173

Often floats may land quite a bit later in the document than the point they are created, sometimes after a section break.

Is there a way to force a new section to start on a new page, after any unplaced floats?

181

Use the placeins package.

As noted in the comments, you can use

\usepackage[section]{placeins}

to automatically ensure floats do not go into the next section.

The package also gives you a \FloatBarrier command that you can use to prevent floats to appear beyond some point in your document. Use it as

% ... some floats here ...

\FloatBarrier

\subsection{My new subsection} 
  • 40
    Instead of putting manually \FloatBarrier before each new section you can just use section option of placeins package. – przemoc Jul 4 '11 at 11:14
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    @przemoc namely \usepackage[section]{placeins} – Jodi Schneider Aug 4 '13 at 0:12
  • 8
    @przemoc Note, however, that this doesn't seem to work for subsections. – Filipe Correia Jan 9 '14 at 13:10
  • worked, great, should I remove format specifier's if using the \FloatBarrier? – Brian J Mar 3 '15 at 14:38
  • 1
    @FilipeCorreia, I added \begin{figure}[!h] to the figure and it also works for subsections that way. – Ali Jan 30 '17 at 11:46
61

The command \clearpage will not only start a new page, but will also force any unset floats to be set before the page break. For documents with a left and a right page, \cleardoublepage does the same, but also ensures that the next non-blank page is a right hand page.

This is all independent of the section break, save that if you are using a class that does not put a page break before section breaks, this method will force them. But, from your question, this doesn't seem to be a problem in your case.

  • 1
    This has been driving me nuts for 3 months. THANK YOU! – PengOne Aug 29 '11 at 3:07
  • Simple. Full control. No extra packages needed. What else do you want? – luchonacho Jan 29 '16 at 16:53
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    This is not a good solution, since it requires clearing things every single time, instead of defining what one wants once and for the whole document. It clutters up the code a little bit. – Zelphir Kaltstahl Jan 6 '17 at 14:25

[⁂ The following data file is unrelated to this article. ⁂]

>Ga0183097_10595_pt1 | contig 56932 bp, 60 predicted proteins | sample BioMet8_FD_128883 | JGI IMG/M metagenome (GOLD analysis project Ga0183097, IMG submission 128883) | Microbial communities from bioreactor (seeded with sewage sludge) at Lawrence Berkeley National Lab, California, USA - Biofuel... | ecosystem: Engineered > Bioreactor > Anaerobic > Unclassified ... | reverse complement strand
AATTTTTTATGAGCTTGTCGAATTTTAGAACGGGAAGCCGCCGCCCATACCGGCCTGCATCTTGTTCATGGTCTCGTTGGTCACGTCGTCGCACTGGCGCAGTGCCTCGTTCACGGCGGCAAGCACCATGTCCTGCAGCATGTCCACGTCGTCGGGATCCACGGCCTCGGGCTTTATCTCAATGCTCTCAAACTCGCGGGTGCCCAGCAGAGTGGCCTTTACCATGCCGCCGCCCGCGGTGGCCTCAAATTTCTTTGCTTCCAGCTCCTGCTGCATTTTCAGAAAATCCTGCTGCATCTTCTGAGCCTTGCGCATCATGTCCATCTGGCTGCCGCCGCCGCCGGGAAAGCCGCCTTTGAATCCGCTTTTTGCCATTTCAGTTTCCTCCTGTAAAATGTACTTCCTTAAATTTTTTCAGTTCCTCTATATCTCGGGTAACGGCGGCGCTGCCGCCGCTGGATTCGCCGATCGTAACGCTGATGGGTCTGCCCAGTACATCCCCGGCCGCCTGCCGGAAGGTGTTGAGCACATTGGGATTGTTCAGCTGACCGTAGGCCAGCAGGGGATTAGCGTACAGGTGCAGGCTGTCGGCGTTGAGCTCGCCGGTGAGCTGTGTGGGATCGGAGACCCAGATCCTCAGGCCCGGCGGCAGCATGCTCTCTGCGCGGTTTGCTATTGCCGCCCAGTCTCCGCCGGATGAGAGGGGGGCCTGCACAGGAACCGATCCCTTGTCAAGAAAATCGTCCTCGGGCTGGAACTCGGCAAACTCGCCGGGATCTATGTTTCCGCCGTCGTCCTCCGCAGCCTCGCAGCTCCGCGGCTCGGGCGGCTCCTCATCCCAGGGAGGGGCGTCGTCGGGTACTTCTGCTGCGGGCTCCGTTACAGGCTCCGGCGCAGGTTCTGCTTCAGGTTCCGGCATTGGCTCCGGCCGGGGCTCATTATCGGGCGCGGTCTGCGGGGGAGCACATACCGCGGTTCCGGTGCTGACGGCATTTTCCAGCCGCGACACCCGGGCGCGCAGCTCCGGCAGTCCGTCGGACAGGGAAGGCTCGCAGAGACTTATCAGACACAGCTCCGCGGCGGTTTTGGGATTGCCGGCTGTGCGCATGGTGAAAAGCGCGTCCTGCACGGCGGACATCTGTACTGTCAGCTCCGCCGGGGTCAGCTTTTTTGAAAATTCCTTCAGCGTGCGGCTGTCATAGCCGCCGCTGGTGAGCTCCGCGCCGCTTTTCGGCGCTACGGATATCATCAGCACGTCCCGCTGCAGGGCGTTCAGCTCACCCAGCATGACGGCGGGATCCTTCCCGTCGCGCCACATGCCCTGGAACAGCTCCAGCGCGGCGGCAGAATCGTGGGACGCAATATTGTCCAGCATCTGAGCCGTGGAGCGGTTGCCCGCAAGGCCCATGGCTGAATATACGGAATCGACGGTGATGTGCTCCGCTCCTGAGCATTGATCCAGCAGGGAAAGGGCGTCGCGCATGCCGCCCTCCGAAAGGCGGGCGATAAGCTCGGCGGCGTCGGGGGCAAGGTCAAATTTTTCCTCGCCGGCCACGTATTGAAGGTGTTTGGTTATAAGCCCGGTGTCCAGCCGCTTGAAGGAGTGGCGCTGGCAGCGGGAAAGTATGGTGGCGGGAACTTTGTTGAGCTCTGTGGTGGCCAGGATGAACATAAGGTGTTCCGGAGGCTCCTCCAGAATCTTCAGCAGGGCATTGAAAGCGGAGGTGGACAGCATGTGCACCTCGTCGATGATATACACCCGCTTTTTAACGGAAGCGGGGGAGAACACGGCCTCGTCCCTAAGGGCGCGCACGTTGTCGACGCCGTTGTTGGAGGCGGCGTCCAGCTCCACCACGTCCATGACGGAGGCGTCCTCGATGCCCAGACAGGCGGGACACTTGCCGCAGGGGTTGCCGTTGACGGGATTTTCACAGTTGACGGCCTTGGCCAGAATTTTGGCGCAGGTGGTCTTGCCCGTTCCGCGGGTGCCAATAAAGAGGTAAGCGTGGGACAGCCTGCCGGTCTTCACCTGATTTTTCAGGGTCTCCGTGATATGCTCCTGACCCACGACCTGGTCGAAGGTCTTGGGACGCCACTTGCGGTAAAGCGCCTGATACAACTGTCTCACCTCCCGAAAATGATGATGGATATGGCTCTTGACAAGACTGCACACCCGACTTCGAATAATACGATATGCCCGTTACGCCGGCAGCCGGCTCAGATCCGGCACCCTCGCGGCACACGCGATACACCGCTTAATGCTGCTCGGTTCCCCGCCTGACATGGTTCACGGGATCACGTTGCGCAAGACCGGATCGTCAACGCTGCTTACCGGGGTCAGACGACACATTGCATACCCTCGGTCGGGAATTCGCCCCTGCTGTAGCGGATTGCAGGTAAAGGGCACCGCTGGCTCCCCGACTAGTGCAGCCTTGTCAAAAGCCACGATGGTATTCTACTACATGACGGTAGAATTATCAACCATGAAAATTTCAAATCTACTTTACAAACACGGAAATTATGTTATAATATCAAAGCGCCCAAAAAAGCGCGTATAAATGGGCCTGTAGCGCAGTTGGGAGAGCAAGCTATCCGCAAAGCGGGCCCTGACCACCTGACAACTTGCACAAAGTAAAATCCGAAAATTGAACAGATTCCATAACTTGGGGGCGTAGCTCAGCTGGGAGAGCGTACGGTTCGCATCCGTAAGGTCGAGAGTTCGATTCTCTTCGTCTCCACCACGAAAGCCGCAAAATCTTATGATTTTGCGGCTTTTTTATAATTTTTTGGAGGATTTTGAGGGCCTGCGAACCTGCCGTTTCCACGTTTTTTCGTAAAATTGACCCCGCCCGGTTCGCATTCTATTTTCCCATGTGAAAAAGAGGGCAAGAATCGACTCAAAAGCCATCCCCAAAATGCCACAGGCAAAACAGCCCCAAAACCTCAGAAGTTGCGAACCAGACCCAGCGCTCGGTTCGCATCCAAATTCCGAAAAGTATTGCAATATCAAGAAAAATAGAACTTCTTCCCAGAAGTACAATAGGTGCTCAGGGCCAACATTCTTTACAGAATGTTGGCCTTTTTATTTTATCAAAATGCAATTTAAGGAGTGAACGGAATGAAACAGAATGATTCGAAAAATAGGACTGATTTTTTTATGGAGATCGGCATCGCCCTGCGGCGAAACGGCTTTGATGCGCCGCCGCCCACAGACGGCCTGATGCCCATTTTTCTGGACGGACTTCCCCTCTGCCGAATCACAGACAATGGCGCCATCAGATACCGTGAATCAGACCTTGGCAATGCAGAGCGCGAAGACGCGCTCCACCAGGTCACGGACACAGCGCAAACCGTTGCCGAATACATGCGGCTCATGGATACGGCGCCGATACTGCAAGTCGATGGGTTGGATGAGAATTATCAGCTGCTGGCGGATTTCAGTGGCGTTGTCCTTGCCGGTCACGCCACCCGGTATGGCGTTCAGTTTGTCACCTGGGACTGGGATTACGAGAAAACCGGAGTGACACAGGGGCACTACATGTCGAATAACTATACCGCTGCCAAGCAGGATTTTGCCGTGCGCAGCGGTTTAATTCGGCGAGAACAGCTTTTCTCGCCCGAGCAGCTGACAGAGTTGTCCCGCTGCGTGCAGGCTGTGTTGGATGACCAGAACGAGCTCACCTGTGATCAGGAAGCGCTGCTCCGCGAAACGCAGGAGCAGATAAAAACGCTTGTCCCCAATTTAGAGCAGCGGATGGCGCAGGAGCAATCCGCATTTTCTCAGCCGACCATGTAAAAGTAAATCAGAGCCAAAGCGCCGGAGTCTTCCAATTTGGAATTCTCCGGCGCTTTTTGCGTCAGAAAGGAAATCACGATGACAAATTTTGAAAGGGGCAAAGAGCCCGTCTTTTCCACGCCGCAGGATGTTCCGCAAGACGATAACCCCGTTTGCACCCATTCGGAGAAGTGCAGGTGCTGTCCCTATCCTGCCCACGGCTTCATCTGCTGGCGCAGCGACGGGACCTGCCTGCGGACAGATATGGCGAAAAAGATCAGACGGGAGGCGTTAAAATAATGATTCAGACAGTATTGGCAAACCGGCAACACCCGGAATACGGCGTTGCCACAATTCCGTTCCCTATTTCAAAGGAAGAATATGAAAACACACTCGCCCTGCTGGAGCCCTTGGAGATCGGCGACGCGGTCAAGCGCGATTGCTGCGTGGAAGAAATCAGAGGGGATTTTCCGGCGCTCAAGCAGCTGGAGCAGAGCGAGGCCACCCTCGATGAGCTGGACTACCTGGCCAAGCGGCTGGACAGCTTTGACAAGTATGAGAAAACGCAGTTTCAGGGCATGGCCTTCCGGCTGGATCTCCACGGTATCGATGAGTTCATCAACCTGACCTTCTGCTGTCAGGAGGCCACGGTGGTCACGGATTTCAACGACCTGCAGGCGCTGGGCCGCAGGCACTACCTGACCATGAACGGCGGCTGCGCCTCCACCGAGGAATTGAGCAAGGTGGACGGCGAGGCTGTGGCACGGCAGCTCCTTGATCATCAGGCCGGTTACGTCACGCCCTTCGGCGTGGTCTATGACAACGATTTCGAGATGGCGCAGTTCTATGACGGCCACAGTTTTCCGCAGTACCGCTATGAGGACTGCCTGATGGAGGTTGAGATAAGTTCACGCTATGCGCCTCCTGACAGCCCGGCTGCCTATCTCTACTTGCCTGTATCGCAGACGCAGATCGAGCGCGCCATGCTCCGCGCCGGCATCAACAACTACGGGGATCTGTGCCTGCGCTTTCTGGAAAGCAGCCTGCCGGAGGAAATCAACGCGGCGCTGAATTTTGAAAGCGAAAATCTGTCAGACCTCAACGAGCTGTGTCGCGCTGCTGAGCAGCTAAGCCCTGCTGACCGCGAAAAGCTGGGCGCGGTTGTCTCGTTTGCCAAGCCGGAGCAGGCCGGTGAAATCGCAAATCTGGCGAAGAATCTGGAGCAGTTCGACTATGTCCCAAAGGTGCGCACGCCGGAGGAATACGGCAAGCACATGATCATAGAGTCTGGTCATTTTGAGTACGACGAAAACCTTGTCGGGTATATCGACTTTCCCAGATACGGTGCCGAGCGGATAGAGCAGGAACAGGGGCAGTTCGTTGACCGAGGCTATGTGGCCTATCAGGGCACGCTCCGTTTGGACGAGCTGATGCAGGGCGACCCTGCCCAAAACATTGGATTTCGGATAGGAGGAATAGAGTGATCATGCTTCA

27

I'm now using:

\usepackage{placeins}

\let\Oldsection\section
\renewcommand{\section}{\FloatBarrier\Oldsection}

\let\Oldsubsection\subsection
\renewcommand{\subsection}{\FloatBarrier\Oldsubsection}

\let\Oldsubsubsection\subsubsection
\renewcommand{\subsubsection}{\FloatBarrier\Oldsubsubsection}

This is shamelessly plugged from the union of this and other answers on the topic, plus this. As I can't comment yet (silly requirement, that..), I'm sharing it with via a new answer instead.

Edit: Plus, for the sake of copy-pastability for others, I've incorporated egregs excellent correction to use the non-argumented version of section redefinition (before, the snippet above read \renewcommand{\section}[1]{\FloatBarrier\Oldsection{#1}} etc. - Thanks, egreg

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    Don't redefine \section with an argument: \renewcommand{\section}{\FloatBarrier\Oldsection} is sufficient and better, as it allows to still use \section*{title} and \section[Short]{Long title}. The same for \subsection and \subsubsection. – egreg Mar 27 '15 at 10:29
1

Code works well for all sections and subsections for me , package needs to be updated on miktex package library

\usepackage[section]{placeins}

\FloatBarrier

Above/Below every image or section

  • 6
    This doesn't add anything new to answer the question. – Werner Apr 9 '18 at 21:03

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